Emergency General Surgery (EGS) Risk Stratification Scores

Matthew D. Painter, Rachel D. Appelbaum, Christian A. Pothering, W. T.Hillman Terzian, Nathan T. Mowery

Research output: Contribution to journalReview articlepeer-review


Introduction: Risk stratification is an important metric for a mature surgical system. It not only is the development of comparative outcome data but serves as an important tool for is a tool for goal concordant care discussions with patients. As we move to an Emergency General Surgery (EGS) regional system that mirrors the existing trauma system risk stratification will allow for triage of high-risk patients to receive appropriate preoperative and postoperative care. Evidence has shown that the EGS population has unique physiology with markedly different outcomes than their elective counterparts. The tools we use to measure the outcomes in this challenging population are still evolving. An ideal risk stratification system will provide accurate prediction from readily obtainable objective data in all populations and can be used easily in clinical practice. There are many different types of risk stratification systems which use a combination of patient comorbidity, physiology, and disease mechanism to predict outcomes, with varying levels of accuracy. An ideal tool would incorporate variables from all these non-modifiable factors yet still be easy enough to use in real time by the clinician. Purpose of Review: Currently there is no idealized EGS risk stratification system. An ideal model may combine comorbidity factors, physiologic factors, and emergent pathology factors to clarify the degree of severity based more on a mechanistic model. Here in, we review the existing literature on the above factors and propose the direction EGS risk stratification may take in the future. Recent Findings: There are many different scoring systems providing stratification of risk in EGS patients created over the previous 80 years. Accuracy of outcome prediction varies based on the system chosen and the components the system uses. As prediction models become more accurate, the complexity typically increases. Recent literature suggests that linear regression for prediction of outcomes may not be the most accurate risk stratification technique. Further research is necessary to determine which outcomes bear the most clinical significance. Benchmarking EGS systems by risk stratification of outcomes also requires further analysis. Summary: Each risk stratification system has advantages and disadvantages to use. Pathology in EGS patients suggests outcomes are dependent on the mechanism of disease, physiology of patients on presentation, as well as current comorbidities. An idealized EGS risk stratification system will provide accurate prediction from readily obtainable objective data in all EGS populations and can be used easily in clinical practice. Further research is necessary to provide integration of these factors into a user-friendly and easily applicable interface.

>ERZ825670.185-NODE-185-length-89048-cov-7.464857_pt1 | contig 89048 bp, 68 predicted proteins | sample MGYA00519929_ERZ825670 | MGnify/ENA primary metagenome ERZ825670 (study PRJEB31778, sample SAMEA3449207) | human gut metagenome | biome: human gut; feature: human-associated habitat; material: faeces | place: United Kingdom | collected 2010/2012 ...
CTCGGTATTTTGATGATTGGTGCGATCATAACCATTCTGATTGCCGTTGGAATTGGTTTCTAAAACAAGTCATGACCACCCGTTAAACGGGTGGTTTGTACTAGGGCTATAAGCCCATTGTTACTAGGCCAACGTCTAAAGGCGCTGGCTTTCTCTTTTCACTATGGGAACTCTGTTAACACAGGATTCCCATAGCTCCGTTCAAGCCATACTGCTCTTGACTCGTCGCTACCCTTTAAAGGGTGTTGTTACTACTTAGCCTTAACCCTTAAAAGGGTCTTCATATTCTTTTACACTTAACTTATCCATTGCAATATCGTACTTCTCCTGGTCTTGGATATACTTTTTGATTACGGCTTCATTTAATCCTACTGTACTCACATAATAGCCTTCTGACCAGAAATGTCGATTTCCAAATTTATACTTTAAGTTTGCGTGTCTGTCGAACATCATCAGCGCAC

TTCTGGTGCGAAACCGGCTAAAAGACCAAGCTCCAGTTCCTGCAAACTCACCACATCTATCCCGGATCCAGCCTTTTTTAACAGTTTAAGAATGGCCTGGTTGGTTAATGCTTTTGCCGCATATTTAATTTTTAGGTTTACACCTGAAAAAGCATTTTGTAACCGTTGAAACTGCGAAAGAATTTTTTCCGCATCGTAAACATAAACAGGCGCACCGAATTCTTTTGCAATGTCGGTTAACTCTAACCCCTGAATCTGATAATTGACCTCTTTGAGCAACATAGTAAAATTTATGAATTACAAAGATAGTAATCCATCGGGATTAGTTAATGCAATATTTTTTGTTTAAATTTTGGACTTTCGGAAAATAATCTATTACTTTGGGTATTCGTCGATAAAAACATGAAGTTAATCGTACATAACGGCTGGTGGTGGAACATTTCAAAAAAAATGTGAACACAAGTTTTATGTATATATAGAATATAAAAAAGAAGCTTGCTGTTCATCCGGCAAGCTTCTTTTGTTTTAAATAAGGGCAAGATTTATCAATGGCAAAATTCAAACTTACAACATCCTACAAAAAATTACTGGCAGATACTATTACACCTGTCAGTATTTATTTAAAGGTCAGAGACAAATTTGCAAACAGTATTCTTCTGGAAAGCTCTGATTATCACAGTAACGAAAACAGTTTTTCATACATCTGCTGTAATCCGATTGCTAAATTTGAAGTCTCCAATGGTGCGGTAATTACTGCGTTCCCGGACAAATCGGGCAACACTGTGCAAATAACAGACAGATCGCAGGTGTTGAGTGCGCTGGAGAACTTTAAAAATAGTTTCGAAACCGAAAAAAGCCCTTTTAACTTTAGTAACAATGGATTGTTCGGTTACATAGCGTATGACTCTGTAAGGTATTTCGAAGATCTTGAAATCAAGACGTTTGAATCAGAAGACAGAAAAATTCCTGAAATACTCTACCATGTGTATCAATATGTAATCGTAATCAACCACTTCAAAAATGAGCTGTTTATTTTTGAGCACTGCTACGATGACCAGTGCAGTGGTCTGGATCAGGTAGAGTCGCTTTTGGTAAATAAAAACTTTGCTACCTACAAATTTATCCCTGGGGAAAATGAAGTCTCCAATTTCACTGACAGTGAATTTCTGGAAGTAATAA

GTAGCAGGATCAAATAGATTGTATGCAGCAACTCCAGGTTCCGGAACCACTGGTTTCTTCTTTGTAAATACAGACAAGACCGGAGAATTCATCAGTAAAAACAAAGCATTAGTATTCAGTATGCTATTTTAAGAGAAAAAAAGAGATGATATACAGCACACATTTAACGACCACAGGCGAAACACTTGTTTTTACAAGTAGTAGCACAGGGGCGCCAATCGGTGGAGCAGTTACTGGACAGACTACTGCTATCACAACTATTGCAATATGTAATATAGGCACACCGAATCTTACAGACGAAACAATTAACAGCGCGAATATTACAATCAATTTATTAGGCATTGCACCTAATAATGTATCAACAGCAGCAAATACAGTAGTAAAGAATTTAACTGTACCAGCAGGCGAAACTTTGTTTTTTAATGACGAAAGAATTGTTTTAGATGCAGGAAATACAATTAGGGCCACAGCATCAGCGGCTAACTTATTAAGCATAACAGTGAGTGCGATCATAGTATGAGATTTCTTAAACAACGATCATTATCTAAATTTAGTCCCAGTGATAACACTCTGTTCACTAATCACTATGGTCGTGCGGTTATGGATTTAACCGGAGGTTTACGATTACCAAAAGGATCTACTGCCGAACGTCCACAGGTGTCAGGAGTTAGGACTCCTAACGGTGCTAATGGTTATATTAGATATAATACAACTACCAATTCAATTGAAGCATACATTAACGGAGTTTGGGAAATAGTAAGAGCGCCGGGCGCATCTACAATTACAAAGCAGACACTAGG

Original languageEnglish (US)
Article number10
JournalCurrent Surgery Reports
Issue number4
StatePublished - Apr 2021
Externally publishedYes


  • Emergency general surgery
  • Postoperative morbidity
  • Postoperative mortality
  • Quality improvement
  • Surgical risk calculator

ASJC Scopus subject areas

  • Surgery


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